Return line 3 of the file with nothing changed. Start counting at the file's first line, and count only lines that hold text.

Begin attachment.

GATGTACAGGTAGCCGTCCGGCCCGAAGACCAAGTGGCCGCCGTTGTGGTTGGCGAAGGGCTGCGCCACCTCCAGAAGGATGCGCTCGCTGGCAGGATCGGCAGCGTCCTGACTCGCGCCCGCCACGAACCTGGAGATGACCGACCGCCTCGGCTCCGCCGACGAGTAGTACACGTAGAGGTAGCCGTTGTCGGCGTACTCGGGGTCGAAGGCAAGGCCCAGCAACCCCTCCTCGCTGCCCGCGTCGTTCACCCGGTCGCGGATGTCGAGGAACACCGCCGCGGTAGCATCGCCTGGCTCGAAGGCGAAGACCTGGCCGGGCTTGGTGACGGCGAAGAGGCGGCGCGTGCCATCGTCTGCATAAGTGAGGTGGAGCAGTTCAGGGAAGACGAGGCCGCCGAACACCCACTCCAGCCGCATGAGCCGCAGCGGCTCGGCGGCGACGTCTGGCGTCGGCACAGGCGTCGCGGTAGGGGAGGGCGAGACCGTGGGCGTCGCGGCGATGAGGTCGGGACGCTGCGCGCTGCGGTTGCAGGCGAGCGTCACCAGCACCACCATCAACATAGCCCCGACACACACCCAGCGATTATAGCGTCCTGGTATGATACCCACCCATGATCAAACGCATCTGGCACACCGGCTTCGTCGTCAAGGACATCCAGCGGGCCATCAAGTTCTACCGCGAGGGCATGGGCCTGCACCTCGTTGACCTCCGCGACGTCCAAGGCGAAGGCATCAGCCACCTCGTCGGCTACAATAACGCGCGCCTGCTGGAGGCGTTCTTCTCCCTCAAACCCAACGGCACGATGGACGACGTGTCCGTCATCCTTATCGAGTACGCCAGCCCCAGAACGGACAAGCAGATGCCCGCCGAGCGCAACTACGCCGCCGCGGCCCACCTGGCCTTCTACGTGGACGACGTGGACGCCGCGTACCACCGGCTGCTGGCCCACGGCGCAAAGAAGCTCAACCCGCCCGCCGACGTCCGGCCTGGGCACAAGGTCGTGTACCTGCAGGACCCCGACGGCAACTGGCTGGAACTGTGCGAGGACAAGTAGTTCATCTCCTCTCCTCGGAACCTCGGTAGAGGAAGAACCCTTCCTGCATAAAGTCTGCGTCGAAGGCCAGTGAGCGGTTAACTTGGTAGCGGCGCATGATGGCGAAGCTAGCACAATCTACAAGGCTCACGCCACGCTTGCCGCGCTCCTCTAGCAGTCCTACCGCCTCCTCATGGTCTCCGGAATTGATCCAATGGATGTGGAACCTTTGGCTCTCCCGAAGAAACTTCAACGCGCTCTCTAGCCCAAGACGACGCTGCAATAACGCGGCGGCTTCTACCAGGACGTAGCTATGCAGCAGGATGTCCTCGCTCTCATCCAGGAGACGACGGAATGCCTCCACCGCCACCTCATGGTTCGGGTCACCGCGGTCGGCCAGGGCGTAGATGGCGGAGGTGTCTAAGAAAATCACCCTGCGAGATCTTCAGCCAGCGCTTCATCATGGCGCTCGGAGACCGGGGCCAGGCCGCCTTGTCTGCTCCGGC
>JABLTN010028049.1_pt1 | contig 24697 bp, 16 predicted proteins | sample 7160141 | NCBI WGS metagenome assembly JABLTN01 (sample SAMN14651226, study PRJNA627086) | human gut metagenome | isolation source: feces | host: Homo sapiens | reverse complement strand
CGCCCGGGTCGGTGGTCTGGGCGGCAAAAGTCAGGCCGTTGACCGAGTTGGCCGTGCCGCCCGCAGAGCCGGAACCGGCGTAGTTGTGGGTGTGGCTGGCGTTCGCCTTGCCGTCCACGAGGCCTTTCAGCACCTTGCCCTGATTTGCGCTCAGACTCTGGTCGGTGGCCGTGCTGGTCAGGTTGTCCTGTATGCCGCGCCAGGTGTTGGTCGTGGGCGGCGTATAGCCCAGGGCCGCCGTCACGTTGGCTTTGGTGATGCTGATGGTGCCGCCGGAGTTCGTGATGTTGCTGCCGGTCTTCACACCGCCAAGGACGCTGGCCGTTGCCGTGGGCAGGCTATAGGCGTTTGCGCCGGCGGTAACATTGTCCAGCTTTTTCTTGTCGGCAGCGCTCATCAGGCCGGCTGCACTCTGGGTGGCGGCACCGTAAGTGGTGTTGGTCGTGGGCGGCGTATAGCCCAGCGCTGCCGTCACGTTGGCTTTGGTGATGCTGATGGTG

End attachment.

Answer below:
CGCCCGGGTCGGTGGTCTGGGCGGCAAAAGTCAGGCCGTTGACCGAGTTGGCCGTGCCGCCCGCAGAGCCGGAACCGGCGTAGTTGTGGGTGTGGCTGGCGTTCGCCTTGCCGTCCACGAGGCCTTTCAGCACCTTGCCCTGATTTGCGCTCAGACTCTGGTCGGTGGCCGTGCTGGTCAGGTTGTCCTGTATGCCGCGCCAGGTGTTGGTCGTGGGCGGCGTATAGCCCAGGGCCGCCGTCACGTTGGCTTTGGTGATGCTGATGGTGCCGCCGGAGTTCGTGATGTTGCTGCCGGTCTTCACACCGCCAAGGACGCTGGCCGTTGCCGTGGGCAGGCTATAGGCGTTTGCGCCGGCGGTAACATTGTCCAGCTTTTTCTTGTCGGCAGCGCTCATCAGGCCGGCTGCACTCTGGGTGGCGGCACCGTAAGTGGTGTTGGTCGTGGGCGGCGTATAGCCCAGCGCTGCCGTCACGTTGGCTTTGGTGATGCTGATGGTG